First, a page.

Upsfieldhousetacoma In the meantime, the sold out crowd for the second performance showed up.  They also started hearing the rumors.  So there were about 5,000 pissed off young people inside and what was shaping up to be 5,000 pissed off young people outside.  As youthful crowds do, the outside crowd started taking matters into its own hands.  They tried to beat down the doors.  The Tacoma Police Dept showed up and I remember poking my head in the lobby (which they’d closed off) to see those massive doors moving inward and the UPS security team trying to hold them back. 

Then Sly showed up.  It was worth every minute of waiting.  They were a well-rehearsed R & B machine.  You’ve seen that footage of them in the Woodstock movie, right?  That’s how they were.  I think Sly might have made a couple off-handed comments about being late, but at that point we didn’t care.  Everybody was just glad that they played.  The crowd was totally into it and it was a great show.

So the next order of business was to get the first show’s crowd cleared out so the next show’s crowd could enter the building.  That wasn’t working too well because most of us thought if we just hung around long enough we could see them again.  When I saw Tacoma police going up into the stands to pluck lovebird hippies out from the top row of bleachers, I figured it was a lost cause.  So I went around in front to see if some of my other friends had showed up.  There was a huge crowd of really testy people out there.  Apparently they’d arrested the violent door bashers, but still, the tension was pretty thick.  Then somebody yelled, “He’s got a gun” and we all looked up into the corner windows to see a young kid pointing a gun downstairs.  Luckily the police had the situation in hand and must have wrestled him to the ground.  As I stood there a really amazing looking tall guy with a giant afro asked me if I wanted to buy a ticket for the second show.  By that time a lot of people had given up and gone home.  He said “5 bucks” which was more than the original price.  I told him I only had two so he begrudgingly gave me the ticket for 2 dollars.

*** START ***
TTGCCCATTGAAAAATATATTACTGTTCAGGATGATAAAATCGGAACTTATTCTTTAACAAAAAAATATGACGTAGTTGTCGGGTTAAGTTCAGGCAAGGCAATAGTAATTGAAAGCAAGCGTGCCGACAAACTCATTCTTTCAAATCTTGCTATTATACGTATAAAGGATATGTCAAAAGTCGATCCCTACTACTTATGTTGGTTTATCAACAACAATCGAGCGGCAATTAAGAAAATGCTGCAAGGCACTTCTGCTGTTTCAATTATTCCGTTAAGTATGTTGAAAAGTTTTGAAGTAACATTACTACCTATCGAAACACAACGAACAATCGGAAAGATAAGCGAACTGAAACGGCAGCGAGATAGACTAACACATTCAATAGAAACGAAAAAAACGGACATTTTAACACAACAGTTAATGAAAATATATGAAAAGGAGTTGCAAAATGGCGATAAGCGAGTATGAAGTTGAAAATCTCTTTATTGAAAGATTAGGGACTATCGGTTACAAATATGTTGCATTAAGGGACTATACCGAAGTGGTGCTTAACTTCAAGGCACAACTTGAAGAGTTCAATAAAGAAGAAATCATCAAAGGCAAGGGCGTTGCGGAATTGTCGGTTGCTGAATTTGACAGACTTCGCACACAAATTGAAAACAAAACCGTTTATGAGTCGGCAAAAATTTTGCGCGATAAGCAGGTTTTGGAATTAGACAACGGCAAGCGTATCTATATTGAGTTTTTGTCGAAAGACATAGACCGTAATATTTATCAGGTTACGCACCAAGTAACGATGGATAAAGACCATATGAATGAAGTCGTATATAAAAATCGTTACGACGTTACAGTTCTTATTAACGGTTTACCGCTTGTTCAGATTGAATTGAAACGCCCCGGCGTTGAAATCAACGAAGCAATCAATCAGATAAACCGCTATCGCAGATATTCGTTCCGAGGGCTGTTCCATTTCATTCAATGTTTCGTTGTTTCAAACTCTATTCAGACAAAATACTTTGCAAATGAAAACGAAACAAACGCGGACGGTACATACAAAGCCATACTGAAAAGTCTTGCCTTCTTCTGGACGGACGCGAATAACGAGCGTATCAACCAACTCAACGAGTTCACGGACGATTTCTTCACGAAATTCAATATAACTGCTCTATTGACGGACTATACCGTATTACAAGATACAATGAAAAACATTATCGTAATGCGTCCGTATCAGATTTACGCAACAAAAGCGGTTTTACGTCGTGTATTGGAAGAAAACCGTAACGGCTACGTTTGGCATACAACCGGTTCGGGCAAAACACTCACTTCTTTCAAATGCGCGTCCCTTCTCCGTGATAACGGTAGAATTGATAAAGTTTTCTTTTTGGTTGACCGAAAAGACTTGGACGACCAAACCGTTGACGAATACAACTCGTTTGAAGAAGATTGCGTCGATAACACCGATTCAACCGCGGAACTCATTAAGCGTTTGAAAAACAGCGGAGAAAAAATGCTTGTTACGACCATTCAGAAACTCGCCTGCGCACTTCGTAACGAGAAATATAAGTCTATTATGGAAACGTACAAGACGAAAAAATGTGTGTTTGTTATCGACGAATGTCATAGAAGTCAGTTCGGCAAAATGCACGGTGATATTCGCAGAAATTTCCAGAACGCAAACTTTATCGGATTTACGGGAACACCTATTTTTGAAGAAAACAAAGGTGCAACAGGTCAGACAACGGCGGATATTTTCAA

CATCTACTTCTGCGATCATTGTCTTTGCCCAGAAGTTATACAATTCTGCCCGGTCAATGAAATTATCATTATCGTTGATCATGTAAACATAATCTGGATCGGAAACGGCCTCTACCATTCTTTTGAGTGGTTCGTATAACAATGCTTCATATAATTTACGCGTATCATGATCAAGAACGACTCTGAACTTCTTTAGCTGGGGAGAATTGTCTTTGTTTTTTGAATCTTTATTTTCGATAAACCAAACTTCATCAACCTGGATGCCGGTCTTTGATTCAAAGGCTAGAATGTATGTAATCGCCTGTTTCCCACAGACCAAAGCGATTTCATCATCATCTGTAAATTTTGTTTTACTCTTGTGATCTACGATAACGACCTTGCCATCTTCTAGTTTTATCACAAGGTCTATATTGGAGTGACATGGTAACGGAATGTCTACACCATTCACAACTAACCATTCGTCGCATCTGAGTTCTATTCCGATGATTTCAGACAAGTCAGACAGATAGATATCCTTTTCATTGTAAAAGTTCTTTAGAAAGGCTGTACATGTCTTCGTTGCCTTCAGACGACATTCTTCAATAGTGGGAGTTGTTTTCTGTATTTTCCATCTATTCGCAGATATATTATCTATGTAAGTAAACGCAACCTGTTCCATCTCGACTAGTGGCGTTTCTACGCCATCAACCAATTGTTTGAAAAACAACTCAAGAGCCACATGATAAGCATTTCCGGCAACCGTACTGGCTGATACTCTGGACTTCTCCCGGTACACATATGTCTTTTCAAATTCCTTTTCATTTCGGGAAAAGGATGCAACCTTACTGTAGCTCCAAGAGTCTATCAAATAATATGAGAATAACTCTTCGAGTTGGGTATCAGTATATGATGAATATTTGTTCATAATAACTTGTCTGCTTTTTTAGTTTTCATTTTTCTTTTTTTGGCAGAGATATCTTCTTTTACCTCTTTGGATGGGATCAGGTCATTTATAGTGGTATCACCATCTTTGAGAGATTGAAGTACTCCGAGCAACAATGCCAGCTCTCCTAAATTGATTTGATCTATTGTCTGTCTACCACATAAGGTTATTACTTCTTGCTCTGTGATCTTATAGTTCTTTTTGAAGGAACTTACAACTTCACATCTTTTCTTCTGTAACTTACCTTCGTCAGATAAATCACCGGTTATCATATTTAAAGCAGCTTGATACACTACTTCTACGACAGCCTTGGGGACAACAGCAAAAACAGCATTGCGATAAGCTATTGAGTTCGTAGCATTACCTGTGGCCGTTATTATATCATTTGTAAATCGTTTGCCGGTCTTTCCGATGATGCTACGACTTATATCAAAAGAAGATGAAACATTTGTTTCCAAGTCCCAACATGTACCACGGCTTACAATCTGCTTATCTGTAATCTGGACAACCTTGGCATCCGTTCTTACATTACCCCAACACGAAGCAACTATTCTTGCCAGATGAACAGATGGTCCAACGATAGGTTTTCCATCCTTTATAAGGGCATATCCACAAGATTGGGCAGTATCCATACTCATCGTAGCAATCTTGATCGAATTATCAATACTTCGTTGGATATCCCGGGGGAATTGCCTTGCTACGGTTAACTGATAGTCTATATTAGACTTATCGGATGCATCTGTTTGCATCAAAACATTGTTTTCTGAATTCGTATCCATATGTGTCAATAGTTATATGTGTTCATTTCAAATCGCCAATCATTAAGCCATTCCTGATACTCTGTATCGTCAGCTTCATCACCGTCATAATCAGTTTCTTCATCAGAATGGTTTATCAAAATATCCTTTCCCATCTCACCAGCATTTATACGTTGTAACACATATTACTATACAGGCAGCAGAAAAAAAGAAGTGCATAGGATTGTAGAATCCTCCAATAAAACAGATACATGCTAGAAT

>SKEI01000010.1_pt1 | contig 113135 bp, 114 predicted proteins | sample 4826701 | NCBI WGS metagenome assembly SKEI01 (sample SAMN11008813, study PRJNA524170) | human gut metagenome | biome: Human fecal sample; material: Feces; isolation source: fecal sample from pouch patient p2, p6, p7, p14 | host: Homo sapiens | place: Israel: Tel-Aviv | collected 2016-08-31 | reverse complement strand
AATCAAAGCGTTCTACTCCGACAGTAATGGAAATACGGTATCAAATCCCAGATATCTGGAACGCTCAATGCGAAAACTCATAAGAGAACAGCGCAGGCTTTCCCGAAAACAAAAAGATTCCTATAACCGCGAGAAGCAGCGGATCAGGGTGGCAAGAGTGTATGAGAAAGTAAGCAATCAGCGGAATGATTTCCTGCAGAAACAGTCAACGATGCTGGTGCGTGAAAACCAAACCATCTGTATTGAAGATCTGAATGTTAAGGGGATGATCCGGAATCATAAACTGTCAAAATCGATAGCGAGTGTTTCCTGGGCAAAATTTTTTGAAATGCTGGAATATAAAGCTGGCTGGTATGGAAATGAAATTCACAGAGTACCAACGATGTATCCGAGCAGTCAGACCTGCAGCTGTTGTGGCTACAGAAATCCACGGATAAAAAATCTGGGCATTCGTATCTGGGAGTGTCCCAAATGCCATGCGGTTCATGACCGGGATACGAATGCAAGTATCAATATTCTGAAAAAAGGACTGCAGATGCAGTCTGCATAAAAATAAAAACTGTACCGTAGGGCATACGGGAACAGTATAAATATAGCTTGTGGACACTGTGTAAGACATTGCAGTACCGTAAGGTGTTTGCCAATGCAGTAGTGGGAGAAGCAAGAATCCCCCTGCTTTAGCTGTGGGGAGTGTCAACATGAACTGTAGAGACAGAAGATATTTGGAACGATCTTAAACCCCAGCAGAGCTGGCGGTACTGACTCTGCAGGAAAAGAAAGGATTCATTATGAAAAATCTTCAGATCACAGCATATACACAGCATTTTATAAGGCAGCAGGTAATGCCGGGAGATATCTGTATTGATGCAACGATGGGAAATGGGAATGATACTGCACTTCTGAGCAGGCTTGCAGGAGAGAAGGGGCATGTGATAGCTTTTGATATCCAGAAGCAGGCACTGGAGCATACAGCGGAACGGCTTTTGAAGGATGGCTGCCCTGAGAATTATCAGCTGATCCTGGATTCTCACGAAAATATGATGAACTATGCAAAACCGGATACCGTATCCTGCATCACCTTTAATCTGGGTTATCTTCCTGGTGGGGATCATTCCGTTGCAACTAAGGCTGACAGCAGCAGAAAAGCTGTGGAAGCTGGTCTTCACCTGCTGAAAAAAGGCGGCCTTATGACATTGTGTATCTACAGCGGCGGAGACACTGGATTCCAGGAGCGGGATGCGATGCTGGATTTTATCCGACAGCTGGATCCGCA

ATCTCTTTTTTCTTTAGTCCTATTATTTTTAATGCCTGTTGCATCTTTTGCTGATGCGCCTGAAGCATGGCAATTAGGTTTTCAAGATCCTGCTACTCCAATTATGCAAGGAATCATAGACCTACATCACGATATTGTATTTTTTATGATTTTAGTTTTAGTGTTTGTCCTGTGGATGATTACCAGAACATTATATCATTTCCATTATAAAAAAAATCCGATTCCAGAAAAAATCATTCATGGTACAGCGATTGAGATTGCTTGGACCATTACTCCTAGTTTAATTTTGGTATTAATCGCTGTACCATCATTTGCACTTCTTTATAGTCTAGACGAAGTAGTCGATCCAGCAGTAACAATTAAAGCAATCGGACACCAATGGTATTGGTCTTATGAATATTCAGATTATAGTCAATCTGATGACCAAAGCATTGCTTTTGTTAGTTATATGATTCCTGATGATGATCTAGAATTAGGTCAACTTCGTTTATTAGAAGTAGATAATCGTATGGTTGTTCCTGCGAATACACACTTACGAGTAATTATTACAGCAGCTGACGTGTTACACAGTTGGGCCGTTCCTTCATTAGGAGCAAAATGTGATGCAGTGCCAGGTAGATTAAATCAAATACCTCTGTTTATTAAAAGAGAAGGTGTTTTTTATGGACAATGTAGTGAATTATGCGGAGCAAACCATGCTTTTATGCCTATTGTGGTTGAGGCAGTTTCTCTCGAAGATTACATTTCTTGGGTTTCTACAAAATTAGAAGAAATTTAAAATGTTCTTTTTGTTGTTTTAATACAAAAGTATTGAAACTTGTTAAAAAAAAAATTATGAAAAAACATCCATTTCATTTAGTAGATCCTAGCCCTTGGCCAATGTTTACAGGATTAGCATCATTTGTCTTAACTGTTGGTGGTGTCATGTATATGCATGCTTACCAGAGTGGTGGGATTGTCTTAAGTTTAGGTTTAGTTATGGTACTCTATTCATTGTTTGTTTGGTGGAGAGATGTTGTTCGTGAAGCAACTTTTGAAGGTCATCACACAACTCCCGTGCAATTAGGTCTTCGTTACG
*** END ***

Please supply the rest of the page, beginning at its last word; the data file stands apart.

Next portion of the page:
The second show was even better.  Albert Brooks did not open.


Fartz_1 I consider the first real punk show in Tacoma to be the Fartz show at the Oddfellows in 1982.  We hadn’t even formed Girl Trouble when Kurt, Bill, Dale and I went to this show put on by our pals Jim May (who went on to run the Community World Theater) and John Grant.  Nobody had ever done a punk show like this in Tacoma.  Being into punk music was a challenge since about 95 percent of the population of Tacoma wanted to kill you, or at least beat the crap out of you.  Being different was definitely risky.  The first punk rockers in Tacoma had to be tough or crazy or both.

So Jim and John rented out the basement area of the Odd Fellows Hall (now the meeting area of the Grand Cinema) for a big show with the Fartz, The Silly Killers, UpChuck and some other punk/hardcore bands. 

Everybody in town showed up.  About 10 of us started out the evening by going to our friend Rose’s house and having a few underaged (for all the punks) drinks in her mom’s backyard.  We all walked to the show and it was quite the scene, with anybody in a car yelling obscenities at us.  When we got there the show was already in full progress.  Our soon-to-be singer, Mr. KP Kendall, had a little too much to drink and jumped up and sang with UpChuck.  He used to do that a lot back then.  He spent the rest of the night puking in the alley and I vividly remember Rose and some girlfriend hauling him back up the street to go home.